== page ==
Tipped as Malaysia's Silicon Valley, the Cyberjaya township will pilot a slew of smart city projects, including e-payments and mobile bus ticketing
A pilot programme slated to commence in the third quarter of 2017 will give Malaysia’s Cyberjaya the needed boost to realise its ambitions of becoming a smart city.
Led by payments technology supplier Mastercard, the programme will test several applications, including e-payments, mobile ticketing in public transportation, bike-sharing and the use of chatbots in the food and beverage industry.
Specifically in cashless payments, Mastercard will be rolling out Masterpass QR that lets consumers pay for goods and services from their smartphones using a QR code, without the need for a point-of-sale terminal.
Participating merchants, such as food stalls and coffee shops in Cyberjaya and nearby Putrajaya, Malaysia’s administrative capital, are only required to display a Masterpass QR code at the point of sale to accept e-payments.
At restaurants, consumers can build their orders through artificial intelligence-based chatbots, which will learn about user preferences and personalities, and facilitate one-click checkout of takeaway orders using Masterpass.
“E-payments are at the centre of a city’s economic vitality and its integration is crucial to promote a smarter, more sustainable and inclusive space for residents, commuters and local businesses,” said Perry Ong, Mastercard’s country manager for Malaysia and Brunei.
“By leveraging in-depth industry insights and technology expertise, we will work towards enhancing Cyberjaya’s payment ecosystem with a comprehensive suite of simple, safe and smart digital solutions,” he added.
Through a partnership between Mastercard and Masabi, a supplier of mobile ticketing systems, commuters in Cyberjaya will also get a chance to use Masabi’s JustRide app to buy bus tickets, eliminating the need to wait in line for a physical paper ticket when taking a bus.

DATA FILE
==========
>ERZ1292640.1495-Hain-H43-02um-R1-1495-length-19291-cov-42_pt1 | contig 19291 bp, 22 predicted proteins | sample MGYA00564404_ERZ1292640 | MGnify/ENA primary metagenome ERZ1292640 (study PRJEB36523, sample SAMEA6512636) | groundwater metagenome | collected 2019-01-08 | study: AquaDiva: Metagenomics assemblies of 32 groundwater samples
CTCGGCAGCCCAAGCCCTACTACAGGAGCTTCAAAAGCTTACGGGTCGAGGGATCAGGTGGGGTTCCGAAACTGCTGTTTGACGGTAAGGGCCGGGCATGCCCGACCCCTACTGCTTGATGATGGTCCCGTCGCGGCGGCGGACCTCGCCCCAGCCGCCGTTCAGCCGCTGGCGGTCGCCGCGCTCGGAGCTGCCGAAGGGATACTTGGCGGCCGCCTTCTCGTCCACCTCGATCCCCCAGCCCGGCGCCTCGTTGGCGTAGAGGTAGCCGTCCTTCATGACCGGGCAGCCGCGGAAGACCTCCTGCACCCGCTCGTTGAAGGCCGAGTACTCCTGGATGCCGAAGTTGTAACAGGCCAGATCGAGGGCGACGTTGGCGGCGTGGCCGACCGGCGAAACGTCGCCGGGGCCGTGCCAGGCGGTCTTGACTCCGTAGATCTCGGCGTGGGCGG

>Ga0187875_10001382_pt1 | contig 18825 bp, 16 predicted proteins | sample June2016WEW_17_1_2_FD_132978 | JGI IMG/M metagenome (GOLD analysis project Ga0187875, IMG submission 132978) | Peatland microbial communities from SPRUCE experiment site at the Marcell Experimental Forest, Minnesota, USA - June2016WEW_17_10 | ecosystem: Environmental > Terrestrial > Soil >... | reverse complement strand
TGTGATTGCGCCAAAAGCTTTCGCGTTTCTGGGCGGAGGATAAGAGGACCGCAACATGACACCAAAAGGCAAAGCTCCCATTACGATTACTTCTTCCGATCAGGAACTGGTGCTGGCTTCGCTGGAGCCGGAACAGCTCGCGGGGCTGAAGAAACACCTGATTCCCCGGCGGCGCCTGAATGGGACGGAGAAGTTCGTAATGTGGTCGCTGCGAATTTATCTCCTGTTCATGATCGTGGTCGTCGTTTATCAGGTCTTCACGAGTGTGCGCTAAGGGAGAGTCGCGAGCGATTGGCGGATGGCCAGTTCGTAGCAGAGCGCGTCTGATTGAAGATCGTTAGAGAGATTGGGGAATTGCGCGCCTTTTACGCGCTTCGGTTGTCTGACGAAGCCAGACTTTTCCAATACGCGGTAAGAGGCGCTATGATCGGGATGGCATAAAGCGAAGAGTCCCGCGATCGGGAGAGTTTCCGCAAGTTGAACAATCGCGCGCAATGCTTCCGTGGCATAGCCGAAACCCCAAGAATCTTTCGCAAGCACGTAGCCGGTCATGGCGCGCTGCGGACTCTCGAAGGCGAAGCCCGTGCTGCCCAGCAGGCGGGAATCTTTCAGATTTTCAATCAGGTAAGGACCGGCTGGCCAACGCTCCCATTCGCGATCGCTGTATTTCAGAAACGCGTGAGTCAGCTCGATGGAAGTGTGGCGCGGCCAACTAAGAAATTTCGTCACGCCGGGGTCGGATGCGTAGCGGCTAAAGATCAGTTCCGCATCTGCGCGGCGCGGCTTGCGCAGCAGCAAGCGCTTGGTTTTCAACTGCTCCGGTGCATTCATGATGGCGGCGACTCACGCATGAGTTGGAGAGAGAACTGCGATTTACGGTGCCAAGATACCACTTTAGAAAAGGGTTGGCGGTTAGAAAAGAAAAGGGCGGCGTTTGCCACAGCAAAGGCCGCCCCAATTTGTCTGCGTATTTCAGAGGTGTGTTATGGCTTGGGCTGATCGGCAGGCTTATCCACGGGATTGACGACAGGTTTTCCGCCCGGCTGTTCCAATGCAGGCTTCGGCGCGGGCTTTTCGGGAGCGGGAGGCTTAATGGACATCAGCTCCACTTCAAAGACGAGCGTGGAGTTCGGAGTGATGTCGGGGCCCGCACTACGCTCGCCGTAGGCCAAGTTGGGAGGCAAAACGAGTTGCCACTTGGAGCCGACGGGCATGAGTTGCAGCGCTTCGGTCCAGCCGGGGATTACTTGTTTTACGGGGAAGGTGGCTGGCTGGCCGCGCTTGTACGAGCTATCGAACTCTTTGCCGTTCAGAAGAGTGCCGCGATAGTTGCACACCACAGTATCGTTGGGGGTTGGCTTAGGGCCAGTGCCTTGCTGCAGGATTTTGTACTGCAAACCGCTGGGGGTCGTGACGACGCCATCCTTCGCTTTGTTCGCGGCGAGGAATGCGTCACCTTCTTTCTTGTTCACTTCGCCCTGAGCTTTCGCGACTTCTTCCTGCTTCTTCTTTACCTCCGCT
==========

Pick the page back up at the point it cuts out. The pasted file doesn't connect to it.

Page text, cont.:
Gerald Wang, head for government and education at IDC Asia-Pacific, told Computer Weekly that by working with different players in the smart city ecosystem, Malaysia has effectively pulled together various parties that could have been working in silos.
He said this will enable Cyberjaya to jumpstart smart city projects while avoiding the red tape that has plagued some smart city developments in other countries.
The next step for Cyberjaya, he said, would be to develop the infrastructure and connectivity needed to power smart city projects.
Although a new 1Gbps fibre broadband service for homes and businesses has just been rolled out by Cyberjaya developer Setia Haruman, Wang said the government needs to put in place policies to ensure a high quality of service.
“As Malaysia deploys more sensors, there might even be a need to build a separate network for internet of things devices, like what Singapore has done, to ensure data security and privacy,” he added.
As more countries in the Asia-Pacific region roll out smart city projects, Wang said the ones that have a higher chance of succeeding are likely to be those with fewer legacy systems to deal with.
“Malaysia, Cambodia and Myanmar may even leapfrog Singapore, Australia and New Zealand – countries with legacies and challenges in data management that have hindered innovation,” he said.
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